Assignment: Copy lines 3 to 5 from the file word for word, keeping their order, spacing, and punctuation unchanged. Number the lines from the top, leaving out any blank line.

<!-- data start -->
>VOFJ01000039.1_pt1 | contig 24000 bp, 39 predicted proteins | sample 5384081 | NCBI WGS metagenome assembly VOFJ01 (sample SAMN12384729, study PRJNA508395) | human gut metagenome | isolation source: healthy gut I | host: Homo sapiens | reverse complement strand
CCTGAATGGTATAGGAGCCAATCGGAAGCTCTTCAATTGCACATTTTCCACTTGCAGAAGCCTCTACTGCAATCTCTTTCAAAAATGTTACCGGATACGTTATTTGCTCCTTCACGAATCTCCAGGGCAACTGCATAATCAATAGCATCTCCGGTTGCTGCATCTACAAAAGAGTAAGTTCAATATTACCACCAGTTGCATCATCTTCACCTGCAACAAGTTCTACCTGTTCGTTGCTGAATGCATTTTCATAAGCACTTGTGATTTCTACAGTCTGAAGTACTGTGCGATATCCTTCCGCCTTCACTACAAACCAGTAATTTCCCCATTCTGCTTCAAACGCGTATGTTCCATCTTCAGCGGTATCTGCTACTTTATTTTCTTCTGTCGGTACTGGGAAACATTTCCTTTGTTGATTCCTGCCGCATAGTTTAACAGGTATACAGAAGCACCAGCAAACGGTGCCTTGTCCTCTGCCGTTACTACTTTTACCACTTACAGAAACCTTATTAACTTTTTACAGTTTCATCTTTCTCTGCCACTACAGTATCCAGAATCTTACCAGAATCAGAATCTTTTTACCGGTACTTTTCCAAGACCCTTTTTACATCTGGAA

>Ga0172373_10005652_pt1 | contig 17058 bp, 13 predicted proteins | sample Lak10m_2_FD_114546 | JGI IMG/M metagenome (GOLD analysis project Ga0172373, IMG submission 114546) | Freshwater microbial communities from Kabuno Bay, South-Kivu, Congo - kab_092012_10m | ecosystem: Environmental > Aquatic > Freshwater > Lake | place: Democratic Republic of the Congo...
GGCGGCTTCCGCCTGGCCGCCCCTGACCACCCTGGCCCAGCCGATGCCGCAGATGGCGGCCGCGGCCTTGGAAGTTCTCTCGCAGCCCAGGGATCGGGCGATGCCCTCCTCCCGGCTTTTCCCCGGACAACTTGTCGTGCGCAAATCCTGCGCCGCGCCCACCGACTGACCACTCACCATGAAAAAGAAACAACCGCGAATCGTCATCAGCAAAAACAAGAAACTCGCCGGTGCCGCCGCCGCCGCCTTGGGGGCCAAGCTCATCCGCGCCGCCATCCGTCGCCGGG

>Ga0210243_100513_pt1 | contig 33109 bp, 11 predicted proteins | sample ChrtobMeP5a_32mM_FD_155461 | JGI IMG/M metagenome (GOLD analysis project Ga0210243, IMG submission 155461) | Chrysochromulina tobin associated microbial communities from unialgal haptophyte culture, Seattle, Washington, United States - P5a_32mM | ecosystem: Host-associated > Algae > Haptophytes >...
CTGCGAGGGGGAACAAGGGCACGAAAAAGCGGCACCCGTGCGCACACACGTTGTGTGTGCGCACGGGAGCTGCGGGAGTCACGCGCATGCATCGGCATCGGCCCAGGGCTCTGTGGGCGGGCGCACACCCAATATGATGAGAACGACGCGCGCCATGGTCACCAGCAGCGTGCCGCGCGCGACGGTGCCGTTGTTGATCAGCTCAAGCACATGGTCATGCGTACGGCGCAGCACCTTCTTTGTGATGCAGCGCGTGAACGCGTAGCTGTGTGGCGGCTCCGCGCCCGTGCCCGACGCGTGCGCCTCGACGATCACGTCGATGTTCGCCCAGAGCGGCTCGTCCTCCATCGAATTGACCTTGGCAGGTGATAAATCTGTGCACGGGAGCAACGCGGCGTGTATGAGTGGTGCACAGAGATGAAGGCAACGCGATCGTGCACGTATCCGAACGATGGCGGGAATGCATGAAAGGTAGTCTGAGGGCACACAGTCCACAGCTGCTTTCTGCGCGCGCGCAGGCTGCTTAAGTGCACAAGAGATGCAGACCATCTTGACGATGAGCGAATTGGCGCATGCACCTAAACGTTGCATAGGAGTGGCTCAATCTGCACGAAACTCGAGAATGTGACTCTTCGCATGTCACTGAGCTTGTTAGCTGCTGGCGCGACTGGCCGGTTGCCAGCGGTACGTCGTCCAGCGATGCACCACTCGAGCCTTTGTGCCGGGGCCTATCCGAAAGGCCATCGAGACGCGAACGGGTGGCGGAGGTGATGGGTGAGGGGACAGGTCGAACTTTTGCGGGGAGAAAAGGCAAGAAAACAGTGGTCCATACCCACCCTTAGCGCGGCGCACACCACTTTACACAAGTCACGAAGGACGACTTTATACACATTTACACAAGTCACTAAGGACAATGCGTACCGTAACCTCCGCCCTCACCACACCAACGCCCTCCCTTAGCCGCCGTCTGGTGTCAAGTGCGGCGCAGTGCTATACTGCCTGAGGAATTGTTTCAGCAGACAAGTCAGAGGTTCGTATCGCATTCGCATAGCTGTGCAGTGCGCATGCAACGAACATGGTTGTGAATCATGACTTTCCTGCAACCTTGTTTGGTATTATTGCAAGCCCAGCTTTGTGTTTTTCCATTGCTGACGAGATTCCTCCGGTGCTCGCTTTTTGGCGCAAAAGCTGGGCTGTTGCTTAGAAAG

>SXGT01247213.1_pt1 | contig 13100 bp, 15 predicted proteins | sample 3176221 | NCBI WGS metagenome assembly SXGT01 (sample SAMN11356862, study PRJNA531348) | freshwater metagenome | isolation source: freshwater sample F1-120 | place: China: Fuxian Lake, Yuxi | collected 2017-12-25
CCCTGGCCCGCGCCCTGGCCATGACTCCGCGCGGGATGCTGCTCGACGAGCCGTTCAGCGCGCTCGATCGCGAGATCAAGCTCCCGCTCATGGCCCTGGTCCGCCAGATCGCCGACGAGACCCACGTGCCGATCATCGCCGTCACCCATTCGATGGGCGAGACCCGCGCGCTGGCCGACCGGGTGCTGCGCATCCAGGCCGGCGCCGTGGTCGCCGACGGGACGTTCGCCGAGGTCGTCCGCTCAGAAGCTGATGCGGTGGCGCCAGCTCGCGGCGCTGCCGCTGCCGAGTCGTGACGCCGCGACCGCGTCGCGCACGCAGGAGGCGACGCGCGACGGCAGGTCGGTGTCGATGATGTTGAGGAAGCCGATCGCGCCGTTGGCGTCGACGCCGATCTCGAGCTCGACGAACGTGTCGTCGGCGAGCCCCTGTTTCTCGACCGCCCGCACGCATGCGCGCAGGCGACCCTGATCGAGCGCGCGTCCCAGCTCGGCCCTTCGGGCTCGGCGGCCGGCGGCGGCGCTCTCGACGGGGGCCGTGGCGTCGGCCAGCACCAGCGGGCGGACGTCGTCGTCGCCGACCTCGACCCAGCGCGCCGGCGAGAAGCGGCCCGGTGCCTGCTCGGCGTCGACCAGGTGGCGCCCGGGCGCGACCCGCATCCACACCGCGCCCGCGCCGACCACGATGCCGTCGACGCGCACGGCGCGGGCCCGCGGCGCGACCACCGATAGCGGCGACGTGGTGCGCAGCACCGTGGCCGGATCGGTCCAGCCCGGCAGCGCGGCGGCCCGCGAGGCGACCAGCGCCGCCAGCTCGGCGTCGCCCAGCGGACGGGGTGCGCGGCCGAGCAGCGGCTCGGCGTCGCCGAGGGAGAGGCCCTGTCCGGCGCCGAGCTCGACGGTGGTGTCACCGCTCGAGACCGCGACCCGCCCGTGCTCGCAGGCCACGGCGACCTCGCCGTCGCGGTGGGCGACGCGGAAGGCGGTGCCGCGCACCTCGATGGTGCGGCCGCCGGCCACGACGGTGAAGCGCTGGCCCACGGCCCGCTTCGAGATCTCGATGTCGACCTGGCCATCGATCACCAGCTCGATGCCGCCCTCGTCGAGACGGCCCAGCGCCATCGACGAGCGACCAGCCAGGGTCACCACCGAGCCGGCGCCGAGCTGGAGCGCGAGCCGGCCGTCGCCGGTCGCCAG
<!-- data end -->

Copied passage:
>Ga0172373_10005652_pt1 | contig 17058 bp, 13 predicted proteins | sample Lak10m_2_FD_114546 | JGI IMG/M metagenome (GOLD analysis project Ga0172373, IMG submission 114546) | Freshwater microbial communities from Kabuno Bay, South-Kivu, Congo - kab_092012_10m | ecosystem: Environmental > Aquatic > Freshwater > Lake | place: Democratic Republic of the Congo...
GGCGGCTTCCGCCTGGCCGCCCCTGACCACCCTGGCCCAGCCGATGCCGCAGATGGCGGCCGCGGCCTTGGAAGTTCTCTCGCAGCCCAGGGATCGGGCGATGCCCTCCTCCCGGCTTTTCCCCGGACAACTTGTCGTGCGCAAATCCTGCGCCGCGCCCACCGACTGACCACTCACCATGAAAAAGAAACAACCGCGAATCGTCATCAGCAAAAACAAGAAACTCGCCGGTGCCGCCGCCGCCGCCTTGGGGGCCAAGCTCATCCGCGCCGCCATCCGTCGCCGGG

>Ga0210243_100513_pt1 | contig 33109 bp, 11 predicted proteins | sample ChrtobMeP5a_32mM_FD_155461 | JGI IMG/M metagenome (GOLD analysis project Ga0210243, IMG submission 155461) | Chrysochromulina tobin associated microbial communities from unialgal haptophyte culture, Seattle, Washington, United States - P5a_32mM | ecosystem: Host-associated > Algae > Haptophytes >...